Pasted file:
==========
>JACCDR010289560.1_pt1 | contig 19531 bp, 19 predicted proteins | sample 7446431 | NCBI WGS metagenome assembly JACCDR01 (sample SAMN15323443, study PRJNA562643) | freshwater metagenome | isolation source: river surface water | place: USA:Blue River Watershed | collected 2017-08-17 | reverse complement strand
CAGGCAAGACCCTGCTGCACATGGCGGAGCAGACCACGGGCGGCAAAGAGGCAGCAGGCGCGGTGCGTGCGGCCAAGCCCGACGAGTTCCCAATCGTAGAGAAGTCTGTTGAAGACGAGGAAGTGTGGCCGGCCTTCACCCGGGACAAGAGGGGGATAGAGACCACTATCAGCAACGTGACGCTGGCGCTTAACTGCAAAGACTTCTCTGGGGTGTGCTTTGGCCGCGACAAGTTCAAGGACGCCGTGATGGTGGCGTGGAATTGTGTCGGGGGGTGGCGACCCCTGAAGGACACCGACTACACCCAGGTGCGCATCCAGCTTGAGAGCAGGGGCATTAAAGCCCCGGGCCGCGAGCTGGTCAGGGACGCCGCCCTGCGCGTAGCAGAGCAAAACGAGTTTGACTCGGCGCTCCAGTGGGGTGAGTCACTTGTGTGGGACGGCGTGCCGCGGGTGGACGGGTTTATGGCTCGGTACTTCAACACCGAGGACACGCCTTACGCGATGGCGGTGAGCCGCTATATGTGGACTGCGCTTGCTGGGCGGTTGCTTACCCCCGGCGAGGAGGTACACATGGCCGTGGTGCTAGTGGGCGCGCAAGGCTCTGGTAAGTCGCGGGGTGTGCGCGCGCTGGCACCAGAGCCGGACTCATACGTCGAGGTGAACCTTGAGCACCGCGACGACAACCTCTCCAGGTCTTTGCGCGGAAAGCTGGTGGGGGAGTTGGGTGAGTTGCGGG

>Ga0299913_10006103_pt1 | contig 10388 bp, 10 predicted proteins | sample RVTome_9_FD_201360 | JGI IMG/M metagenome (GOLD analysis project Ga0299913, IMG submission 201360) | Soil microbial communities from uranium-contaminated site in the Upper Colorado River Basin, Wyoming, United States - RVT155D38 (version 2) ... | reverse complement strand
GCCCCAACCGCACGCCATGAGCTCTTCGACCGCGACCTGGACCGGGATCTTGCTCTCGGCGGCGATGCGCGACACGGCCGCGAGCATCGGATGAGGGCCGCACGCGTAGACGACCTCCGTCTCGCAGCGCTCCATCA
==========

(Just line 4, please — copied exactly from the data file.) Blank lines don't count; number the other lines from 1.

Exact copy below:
GCCCCAACCGCACGCCATGAGCTCTTCGACCGCGACCTGGACCGGGATCTTGCTCTCGGCGGCGATGCGCGACACGGCCGCGAGCATCGGATGAGGGCCGCACGCGTAGACGACCTCCGTCTCGCAGCGCTCCATCA